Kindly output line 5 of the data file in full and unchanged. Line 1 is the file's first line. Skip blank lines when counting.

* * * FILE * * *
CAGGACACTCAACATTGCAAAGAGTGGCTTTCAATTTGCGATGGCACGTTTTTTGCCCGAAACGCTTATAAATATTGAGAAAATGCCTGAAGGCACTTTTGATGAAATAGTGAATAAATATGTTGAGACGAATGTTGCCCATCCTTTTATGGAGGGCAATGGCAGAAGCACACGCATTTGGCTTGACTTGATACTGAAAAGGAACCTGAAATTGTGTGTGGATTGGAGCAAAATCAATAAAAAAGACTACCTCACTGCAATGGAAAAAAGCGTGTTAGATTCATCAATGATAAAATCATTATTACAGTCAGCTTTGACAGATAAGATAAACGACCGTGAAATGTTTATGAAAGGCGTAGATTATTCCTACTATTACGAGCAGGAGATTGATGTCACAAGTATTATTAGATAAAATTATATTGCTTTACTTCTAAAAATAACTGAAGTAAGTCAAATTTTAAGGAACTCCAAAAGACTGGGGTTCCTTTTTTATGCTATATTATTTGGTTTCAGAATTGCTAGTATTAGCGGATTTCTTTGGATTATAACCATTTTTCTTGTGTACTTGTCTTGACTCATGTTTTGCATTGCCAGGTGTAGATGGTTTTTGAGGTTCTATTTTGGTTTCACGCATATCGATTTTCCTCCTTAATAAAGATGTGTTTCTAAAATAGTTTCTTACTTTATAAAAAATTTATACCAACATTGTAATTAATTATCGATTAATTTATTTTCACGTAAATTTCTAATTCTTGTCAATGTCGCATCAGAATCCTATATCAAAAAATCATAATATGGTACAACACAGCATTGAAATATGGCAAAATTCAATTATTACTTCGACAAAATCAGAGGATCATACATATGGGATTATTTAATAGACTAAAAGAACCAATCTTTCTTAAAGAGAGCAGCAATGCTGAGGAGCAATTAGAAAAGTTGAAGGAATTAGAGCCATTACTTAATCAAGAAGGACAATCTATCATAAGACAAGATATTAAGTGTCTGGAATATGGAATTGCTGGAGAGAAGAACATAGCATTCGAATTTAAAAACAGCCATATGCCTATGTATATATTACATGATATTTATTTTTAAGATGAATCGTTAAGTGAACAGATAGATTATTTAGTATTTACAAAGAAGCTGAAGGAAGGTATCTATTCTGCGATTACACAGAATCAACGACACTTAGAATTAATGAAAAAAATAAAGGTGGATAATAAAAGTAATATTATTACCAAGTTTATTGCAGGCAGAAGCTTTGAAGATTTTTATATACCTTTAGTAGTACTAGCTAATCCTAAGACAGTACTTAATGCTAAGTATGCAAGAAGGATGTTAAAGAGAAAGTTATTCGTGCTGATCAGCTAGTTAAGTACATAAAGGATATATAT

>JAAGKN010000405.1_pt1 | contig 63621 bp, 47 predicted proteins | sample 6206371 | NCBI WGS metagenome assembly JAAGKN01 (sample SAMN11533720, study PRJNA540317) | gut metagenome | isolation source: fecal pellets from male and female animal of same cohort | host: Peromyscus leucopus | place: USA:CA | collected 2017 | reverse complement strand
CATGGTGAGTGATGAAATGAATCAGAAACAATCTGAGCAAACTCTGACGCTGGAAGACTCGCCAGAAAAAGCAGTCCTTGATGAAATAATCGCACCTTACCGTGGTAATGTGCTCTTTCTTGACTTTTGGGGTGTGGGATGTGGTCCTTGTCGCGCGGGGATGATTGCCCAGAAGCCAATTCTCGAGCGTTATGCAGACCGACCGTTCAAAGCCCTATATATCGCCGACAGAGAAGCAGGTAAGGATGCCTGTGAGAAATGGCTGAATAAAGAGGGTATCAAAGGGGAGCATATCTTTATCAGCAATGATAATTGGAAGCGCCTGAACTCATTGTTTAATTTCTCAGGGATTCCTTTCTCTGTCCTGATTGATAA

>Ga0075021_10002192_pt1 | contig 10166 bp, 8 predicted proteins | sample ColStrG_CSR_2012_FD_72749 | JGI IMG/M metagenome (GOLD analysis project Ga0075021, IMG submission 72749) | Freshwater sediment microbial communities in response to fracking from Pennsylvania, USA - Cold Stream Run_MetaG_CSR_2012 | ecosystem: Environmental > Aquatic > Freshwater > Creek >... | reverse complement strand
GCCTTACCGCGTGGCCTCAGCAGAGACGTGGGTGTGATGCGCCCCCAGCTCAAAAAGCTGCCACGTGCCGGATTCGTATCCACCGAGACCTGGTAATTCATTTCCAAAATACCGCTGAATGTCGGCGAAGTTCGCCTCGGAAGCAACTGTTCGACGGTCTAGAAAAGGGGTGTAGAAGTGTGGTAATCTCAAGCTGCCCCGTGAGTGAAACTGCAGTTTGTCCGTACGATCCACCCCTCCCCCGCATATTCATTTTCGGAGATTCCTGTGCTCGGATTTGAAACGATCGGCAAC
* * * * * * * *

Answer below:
GCCTTACCGCGTGGCCTCAGCAGAGACGTGGGTGTGATGCGCCCCCAGCTCAAAAAGCTGCCACGTGCCGGATTCGTATCCACCGAGACCTGGTAATTCATTTCCAAAATACCGCTGAATGTCGGCGAAGTTCGCCTCGGAAGCAACTGTTCGACGGTCTAGAAAAGGGGTGTAGAAGTGTGGTAATCTCAAGCTGCCCCGTGAGTGAAACTGCAGTTTGTCCGTACGATCCACCCCTCCCCCGCATATTCATTTTCGGAGATTCCTGTGCTCGGATTTGAAACGATCGGCAAC